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William Hobba

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About William Hobba

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    Junior Member

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  • Real Name
    Bill Hobba
  • Copyright
    Public Domain
  • Biography/Intro
    Interested in why the world is as it is. Have fond partial answers in Quantum Mechanics and Symmetry
  • Experience with Objectivism
    Read a lot on it when young. Now reading The Passion Of Ayn Rand
  • School or University
  • Occupation
    Retired computer programmer

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  1. Interesting take. Would the Turing test now being passed make any difference? https://www.bbc.com/news/technology-27762088#:~:text=The 65-year-old Turing,London that it was human. Thanks Bill
  2. Interesting view. We do not know if the laws that govern the world are simple or not, but modern physics has shown the importance of symmetry. This is part of the work of a very remarkable woman, IMHO as remarkable as Ayn Rand was, whose story is not as well known as it should be: https://www.discovermagazine.com/the-sciences/how-mathematician-emmy-noethers-theorem-changed-physics. She fought against terrible misogeny, but her genius could not be denied, and is generally considered one of the top 20 mathematicians of all time - quite possibly top ten. She was not even allowed t
  3. There is nothing to reconcile. Even if the world is totally deterministic, because of the phenomena of chaos (ie any lack of knowledge of initial conditions, no matter how small, will always grow, so eventually any prediction made is wrong), it means there is no way to make use of that determinism. You may want to argue - that is just a practical objection - I am speaking of matters of principle. It is often said QM is fundamentally probabilistic. That it must be is incorrect - the DBB interpretation is perfectly deterministic - but because the laws of QM do not allow knowledge of all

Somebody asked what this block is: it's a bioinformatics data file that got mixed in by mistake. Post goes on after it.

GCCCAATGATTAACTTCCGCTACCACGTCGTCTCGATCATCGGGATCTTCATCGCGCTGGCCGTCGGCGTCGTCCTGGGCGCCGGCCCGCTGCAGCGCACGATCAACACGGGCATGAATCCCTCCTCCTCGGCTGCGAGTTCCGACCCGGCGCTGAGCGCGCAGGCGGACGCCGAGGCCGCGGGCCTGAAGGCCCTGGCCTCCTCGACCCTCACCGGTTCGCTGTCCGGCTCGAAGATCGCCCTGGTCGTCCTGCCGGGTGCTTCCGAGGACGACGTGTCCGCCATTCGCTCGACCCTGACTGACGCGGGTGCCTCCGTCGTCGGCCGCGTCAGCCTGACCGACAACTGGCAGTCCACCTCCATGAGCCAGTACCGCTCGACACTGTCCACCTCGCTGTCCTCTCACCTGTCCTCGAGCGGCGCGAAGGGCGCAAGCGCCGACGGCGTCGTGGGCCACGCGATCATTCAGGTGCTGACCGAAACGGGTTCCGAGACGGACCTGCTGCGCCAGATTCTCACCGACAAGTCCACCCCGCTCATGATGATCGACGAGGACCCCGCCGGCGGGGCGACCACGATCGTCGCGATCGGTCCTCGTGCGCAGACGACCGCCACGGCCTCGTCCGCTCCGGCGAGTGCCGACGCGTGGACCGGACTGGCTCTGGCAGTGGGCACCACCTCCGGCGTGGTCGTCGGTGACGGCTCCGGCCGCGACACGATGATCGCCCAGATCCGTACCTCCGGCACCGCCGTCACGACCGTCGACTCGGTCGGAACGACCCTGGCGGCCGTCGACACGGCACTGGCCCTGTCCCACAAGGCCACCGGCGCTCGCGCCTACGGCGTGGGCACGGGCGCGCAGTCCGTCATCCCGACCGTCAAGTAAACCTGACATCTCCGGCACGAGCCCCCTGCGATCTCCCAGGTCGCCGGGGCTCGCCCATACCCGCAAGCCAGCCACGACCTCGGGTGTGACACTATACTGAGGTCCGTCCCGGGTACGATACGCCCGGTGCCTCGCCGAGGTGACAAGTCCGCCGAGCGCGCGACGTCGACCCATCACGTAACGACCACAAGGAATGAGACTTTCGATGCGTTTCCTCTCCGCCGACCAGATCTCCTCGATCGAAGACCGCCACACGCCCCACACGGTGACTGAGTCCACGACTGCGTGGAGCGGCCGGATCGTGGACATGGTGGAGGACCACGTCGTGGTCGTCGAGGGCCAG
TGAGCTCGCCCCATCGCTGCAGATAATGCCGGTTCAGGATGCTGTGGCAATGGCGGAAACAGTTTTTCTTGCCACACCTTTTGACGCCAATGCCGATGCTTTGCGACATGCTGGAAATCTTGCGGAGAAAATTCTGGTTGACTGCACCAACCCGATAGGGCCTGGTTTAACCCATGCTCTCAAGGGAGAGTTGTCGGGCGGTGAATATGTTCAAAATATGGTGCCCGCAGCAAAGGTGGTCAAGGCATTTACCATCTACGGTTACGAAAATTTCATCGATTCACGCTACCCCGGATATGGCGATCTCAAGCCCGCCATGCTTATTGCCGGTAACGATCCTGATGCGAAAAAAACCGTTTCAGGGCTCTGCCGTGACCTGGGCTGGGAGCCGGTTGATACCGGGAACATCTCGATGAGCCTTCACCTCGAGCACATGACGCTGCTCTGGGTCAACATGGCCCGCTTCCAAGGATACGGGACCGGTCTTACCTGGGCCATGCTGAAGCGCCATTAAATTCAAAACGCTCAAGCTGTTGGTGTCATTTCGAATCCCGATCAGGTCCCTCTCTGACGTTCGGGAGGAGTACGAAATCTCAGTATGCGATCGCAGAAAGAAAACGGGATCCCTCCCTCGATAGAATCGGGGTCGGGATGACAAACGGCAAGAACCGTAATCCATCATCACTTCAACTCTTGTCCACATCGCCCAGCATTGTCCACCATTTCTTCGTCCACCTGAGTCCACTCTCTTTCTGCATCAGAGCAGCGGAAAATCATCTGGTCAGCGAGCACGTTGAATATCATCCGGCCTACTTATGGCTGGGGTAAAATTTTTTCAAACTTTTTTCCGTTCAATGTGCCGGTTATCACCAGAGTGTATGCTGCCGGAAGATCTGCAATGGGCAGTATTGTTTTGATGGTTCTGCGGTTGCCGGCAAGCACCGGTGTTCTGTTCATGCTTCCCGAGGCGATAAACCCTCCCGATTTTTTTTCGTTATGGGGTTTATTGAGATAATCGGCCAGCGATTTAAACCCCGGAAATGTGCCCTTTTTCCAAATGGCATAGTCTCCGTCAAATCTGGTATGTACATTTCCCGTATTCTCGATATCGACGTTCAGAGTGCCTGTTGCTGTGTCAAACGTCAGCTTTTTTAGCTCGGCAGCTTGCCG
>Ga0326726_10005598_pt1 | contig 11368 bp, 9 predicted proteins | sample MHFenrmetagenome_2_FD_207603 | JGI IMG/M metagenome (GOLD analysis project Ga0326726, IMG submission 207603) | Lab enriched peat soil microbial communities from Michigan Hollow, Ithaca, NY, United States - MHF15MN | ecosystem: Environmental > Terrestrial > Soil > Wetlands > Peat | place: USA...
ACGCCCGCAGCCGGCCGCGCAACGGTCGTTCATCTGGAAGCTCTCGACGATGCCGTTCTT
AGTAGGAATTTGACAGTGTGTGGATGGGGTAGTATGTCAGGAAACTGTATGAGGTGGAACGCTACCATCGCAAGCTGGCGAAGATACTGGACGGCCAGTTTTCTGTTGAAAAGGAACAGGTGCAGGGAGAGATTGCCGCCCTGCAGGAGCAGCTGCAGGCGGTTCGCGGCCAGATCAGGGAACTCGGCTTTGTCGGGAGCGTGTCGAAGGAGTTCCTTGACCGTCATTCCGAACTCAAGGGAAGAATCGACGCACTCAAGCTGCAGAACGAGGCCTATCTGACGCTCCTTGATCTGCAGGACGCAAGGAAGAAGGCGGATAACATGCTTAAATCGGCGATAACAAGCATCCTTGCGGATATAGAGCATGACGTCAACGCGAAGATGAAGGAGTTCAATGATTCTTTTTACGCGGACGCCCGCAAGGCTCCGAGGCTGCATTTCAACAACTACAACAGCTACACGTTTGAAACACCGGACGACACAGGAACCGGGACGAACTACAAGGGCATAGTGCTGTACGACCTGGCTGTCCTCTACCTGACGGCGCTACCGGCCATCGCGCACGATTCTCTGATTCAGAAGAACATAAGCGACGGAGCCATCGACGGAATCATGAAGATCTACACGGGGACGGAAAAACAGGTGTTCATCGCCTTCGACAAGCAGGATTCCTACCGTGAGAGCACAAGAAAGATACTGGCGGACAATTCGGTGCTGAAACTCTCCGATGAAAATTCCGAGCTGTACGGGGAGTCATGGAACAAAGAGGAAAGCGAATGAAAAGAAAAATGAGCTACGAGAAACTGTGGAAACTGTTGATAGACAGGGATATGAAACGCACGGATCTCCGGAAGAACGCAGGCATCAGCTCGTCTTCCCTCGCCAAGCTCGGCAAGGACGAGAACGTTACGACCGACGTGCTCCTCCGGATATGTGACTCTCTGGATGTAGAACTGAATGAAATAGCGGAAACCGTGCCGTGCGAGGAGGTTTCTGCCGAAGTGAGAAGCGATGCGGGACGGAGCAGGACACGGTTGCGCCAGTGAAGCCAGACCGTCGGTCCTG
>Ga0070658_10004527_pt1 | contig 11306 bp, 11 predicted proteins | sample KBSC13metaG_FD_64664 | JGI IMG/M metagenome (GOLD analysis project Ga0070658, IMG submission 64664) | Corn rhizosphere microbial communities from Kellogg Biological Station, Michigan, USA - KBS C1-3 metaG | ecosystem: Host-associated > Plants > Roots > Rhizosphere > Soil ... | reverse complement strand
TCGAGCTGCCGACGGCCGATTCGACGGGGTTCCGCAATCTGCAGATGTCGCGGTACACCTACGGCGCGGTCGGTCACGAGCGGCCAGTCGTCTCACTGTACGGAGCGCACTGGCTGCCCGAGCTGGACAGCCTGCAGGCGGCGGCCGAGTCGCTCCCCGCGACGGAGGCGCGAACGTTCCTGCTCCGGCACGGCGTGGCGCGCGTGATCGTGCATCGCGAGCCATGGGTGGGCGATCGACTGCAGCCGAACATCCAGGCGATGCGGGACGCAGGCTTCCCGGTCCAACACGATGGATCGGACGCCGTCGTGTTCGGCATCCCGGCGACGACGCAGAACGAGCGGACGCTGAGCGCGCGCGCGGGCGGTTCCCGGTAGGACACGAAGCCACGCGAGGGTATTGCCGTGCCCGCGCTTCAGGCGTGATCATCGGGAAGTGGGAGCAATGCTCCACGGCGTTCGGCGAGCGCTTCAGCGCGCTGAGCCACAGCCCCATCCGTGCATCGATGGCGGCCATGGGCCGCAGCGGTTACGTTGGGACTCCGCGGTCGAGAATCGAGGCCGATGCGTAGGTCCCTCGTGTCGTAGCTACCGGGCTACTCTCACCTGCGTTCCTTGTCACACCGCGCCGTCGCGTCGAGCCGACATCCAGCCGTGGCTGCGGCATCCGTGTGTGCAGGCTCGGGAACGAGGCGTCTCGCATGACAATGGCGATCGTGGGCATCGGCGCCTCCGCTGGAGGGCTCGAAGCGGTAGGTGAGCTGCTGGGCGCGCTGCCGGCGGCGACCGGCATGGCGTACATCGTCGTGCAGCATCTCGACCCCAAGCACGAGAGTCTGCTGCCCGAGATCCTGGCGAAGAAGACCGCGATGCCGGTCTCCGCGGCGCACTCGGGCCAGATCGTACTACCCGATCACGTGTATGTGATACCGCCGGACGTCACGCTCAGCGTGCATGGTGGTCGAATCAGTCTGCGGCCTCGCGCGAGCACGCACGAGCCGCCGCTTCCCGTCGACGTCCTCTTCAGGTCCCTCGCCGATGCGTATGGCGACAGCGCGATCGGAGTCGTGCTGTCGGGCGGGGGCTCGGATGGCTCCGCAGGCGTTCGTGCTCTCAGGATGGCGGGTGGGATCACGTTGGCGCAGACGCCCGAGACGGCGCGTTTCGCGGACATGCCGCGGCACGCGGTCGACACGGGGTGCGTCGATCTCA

4. Replying to the original question, two physicists have an interesting take: https://www.sciencealert.com/quantum-complexity-rules-out-our-universe-as-a-computer-simulation People here might find it interesting. Just as an aside, while the above looks fine, in general beware of popular articles discussing Quantum Mechanics - many are to be blunt total BS. If you really want to know about QM get Susskind's book: https://www.amazon.com.au/Quantum-Mechanics-Theoretical-Art-Friedman/dp/0465062903 Thanks Bill
  5. Everybody has studied Euclidian Geometry at school. That is reason laid bare. I will not go deeper into it - you can do that yourself and make up your own mind if you agree with what Ayn Rand says or not. I have my own views, very close to Ayn Rand's - but not quite the same - I call it a modelling perspective. But geometry contains the essence of it. What you figure out for yourself, using of course discussions, readings etc as pert of the process, you always understand better. Thanks Bill
  6. I didn't realise my little post had generated so many further replies. I thought the original answer I got was satisfactory so didn't pay any more attention to the thread until now. But to add further context, the Feynman Lectures are very famous textbooks in physics - although written for freshman students, is not generally recommended as a text for such a course, but nearly universally recommended as supplementary reading for the serious thinking student - the one that wants to go beyond the usual textbooks that are more about passing the final exam. In the opening chapters he discusse